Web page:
There was no planning, no thought, just the arrival of the moment in its pure form. The ping pong ball pinged and ponged its way back and forth between our paddles as I tried to push our feeble skills to the limit through the thrill of counting. “Yi, er, san… oops… Yi, er, san…” We couldn’t seem to get past three rounds before the ball hit the floor. Then out it popped. “Yi, er, san… sǐ.” Ha ha ha! See?
Uh, OK. So that’s funny because the word for “four” sounds a lot like the word for “dead”… like the ping pong ball.
Of course, I wasn’t the first one to notice this. There have been thousands of years for billions of Chinese people to figure this out, and thus today there are discounted telephone SIM cards. I was confused as to why certain SIM cards were cheaper than others and after a lot of back and forth, I finally discovered that no one wants a “4″ in their phone number. Being a westerner who, at the time, couldn’t even speak the language, I was happy to save a couple of 块 kuài (bucks).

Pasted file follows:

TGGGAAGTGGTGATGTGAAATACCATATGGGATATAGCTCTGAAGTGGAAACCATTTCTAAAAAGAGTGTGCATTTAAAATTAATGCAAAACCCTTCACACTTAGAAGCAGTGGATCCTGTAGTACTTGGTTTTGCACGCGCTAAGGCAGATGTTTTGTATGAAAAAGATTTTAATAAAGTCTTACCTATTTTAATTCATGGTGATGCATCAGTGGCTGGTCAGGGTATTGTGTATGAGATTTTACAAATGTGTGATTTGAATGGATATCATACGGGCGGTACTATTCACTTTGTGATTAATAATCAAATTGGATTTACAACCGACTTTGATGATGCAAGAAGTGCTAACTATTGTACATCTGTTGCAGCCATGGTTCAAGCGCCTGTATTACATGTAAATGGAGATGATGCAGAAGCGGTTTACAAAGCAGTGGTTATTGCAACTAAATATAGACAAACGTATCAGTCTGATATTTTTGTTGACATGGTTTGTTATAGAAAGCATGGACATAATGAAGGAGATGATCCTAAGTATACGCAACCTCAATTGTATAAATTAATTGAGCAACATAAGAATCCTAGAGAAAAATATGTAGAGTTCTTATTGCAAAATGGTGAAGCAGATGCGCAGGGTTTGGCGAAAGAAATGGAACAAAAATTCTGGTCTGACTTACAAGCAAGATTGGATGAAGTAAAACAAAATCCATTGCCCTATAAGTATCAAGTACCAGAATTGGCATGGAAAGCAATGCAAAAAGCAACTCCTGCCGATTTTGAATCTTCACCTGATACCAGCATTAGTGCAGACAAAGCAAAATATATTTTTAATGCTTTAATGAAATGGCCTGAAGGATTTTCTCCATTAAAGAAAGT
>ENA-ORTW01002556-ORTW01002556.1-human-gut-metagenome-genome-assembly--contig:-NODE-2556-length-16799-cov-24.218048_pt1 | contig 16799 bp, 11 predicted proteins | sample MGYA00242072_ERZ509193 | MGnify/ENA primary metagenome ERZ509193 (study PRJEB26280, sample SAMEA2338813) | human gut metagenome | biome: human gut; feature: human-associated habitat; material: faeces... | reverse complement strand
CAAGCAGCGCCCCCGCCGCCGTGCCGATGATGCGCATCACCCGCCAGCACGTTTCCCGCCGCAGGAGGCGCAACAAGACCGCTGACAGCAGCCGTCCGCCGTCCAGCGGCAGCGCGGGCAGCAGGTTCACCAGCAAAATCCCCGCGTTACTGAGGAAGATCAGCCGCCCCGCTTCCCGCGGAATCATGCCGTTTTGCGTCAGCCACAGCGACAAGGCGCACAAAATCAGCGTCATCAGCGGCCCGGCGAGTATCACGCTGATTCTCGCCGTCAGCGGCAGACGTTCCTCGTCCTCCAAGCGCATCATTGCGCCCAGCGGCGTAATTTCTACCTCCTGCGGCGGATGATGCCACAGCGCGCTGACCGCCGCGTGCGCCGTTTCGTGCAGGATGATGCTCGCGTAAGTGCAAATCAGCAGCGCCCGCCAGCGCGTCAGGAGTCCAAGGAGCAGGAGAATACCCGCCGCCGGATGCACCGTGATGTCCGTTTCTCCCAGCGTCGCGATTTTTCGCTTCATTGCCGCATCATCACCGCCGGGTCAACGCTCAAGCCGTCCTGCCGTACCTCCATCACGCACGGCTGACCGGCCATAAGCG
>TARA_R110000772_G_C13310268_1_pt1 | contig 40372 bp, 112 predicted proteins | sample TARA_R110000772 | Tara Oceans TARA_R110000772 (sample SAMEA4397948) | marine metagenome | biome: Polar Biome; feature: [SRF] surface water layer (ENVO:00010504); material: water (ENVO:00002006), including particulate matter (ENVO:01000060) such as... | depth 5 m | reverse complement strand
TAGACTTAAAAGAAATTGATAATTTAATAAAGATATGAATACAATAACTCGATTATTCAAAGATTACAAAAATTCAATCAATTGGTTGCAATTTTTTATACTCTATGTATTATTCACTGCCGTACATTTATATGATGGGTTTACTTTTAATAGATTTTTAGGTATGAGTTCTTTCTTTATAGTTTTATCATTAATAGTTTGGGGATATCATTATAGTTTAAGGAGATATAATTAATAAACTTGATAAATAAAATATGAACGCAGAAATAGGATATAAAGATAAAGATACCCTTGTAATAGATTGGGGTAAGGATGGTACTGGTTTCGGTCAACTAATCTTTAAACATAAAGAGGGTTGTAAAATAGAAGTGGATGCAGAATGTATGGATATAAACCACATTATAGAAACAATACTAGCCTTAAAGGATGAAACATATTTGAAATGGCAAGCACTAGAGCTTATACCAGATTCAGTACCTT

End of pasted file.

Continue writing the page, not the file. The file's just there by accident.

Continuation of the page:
There are a lot of uses of puns in Chinese, including a whole festival based on the fact that the date sounds like “I make money/luck”. Hey, any excuse for a festival. I’m just stoked, after all these years of my puns growing ever more stale, to open up a fresh batch of terrible new possibilities. This might keep me learning languages until I’m 44!
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